Nickelodeon: Kids Call Terror Top Issue in Election
The top election year issue among kids is terrorism and war, according to the latest poll conducted by Nickelodeon as part of its Kids Pick the President program.
Two-thirds of the kids polled said they are interested in this year’s elections. In addition to terrorism, their key issues are equal rights and crime and violence, with concern over crime and violence growing in importance since the last poll in June.
Kids said it’s very important for a good president to have honesty, being trustworthy and respectful. They also said being tough, religious and rich were also key qualities.
The top three sources kids said they are getting information about the 2016 presidential election from are TV (73%), their mom (61%), and their dad (51%).
Nick will hold its kids vote on who should be the next president from Oct. 28 through Nov. 5. The result will be announced live on Nickelodeon on Nov. 5. Since 1988, the kids have picked the winner in six of the last seven elections, missing in 2004 when they opted for John Kerry over George Bush.
"Kids and their families today are more closely aligned than ever before, with no generation gap, which makes this research a potential crystal ball into the POV of the entire household's voting and non-voting members," said Marva Smalls, executive VP, public affairs, Viacom Kids and Family Group. "With almost 7 out of every 10 kids in the country citing high interest in this year's election, we want our Kids Pick the President campaign to keep them informed, so we can help sustain their interest in the political system as they come of age and take their place as the country's next electorate."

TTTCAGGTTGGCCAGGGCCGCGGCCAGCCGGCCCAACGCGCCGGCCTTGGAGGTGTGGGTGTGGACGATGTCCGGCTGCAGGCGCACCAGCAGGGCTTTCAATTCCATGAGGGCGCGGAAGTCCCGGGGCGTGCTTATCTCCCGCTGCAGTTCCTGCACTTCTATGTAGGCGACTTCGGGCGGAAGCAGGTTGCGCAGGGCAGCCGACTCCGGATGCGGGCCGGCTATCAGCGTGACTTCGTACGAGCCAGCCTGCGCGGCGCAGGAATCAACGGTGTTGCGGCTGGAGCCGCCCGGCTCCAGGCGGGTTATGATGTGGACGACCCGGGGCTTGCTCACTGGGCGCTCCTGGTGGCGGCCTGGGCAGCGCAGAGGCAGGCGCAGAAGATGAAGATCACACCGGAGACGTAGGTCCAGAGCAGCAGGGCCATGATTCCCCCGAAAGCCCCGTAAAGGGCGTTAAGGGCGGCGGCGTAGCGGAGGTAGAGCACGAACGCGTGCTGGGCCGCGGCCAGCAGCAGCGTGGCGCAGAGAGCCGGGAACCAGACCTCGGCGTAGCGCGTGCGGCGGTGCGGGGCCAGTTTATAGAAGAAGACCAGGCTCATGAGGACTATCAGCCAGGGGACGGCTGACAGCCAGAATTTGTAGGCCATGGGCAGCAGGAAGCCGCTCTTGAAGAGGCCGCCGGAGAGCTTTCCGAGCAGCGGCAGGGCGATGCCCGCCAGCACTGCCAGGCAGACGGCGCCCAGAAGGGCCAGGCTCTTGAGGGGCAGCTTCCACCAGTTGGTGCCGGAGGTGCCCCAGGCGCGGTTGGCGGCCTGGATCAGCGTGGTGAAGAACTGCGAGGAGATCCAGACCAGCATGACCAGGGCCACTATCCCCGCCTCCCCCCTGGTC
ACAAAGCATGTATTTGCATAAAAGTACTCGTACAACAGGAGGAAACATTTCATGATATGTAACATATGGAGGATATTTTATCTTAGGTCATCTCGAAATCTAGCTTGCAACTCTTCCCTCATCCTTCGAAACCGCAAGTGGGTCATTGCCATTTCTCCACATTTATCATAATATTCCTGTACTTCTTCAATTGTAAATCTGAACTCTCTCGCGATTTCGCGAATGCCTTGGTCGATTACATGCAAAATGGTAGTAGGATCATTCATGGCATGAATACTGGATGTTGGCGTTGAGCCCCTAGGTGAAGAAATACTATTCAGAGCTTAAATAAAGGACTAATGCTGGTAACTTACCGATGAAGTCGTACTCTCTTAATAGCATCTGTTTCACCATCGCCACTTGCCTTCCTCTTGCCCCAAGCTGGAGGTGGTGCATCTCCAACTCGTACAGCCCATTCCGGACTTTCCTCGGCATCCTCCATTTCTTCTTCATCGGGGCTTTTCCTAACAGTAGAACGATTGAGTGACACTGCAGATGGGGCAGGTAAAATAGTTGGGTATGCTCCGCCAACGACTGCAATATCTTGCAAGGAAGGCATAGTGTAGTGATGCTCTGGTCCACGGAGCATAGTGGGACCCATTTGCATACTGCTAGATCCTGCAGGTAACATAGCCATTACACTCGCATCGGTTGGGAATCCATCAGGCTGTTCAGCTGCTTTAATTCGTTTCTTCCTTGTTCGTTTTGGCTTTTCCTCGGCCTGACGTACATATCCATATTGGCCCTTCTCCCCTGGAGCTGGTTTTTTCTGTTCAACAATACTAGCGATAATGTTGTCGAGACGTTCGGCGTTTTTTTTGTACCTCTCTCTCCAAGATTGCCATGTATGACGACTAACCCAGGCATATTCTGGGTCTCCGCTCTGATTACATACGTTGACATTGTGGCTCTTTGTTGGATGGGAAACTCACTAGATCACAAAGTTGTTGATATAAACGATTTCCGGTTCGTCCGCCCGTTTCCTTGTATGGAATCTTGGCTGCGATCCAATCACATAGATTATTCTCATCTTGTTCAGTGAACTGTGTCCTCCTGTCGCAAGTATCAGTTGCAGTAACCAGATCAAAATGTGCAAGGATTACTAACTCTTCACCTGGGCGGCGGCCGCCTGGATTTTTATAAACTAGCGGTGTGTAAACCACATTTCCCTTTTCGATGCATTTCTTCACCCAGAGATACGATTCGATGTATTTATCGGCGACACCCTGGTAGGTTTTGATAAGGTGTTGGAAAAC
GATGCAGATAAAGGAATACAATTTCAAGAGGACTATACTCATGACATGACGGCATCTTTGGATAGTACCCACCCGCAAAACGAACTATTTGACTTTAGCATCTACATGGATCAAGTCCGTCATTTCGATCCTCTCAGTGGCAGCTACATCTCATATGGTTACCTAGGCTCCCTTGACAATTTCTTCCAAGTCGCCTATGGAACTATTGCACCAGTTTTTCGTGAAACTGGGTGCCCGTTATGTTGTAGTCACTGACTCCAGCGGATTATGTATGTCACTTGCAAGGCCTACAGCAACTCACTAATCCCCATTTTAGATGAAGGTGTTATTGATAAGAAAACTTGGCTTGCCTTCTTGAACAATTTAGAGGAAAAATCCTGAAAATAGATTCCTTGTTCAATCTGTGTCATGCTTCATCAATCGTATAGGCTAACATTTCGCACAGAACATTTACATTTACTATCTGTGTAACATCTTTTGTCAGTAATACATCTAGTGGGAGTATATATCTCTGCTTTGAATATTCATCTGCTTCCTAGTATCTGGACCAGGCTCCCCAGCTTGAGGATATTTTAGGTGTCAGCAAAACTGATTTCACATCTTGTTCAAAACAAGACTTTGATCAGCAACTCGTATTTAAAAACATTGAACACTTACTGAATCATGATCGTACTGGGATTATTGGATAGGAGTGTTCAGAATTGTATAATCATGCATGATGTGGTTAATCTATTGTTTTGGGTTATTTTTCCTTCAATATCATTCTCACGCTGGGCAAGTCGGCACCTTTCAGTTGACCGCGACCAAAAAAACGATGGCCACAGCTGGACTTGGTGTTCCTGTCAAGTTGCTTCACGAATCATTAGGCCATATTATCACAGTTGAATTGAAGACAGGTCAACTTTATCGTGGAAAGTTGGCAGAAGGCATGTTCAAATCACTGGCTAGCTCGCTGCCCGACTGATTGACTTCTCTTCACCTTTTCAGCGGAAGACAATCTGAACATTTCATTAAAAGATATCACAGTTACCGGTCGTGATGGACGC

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Jon has been business editor of Broadcasting+Cable since 2010. He focuses on revenue-generating activities, including advertising and distribution, as well as executive intrigue and merger and acquisition activity. Just about any story is fair game, if a dollar sign can make its way into the article. Before B+C, Jon covered the industry for TVWeek, Cable World, Electronic Media, Advertising Age and The New York Post. A native New Yorker, Jon is hiding in plain sight in the suburbs of Chicago.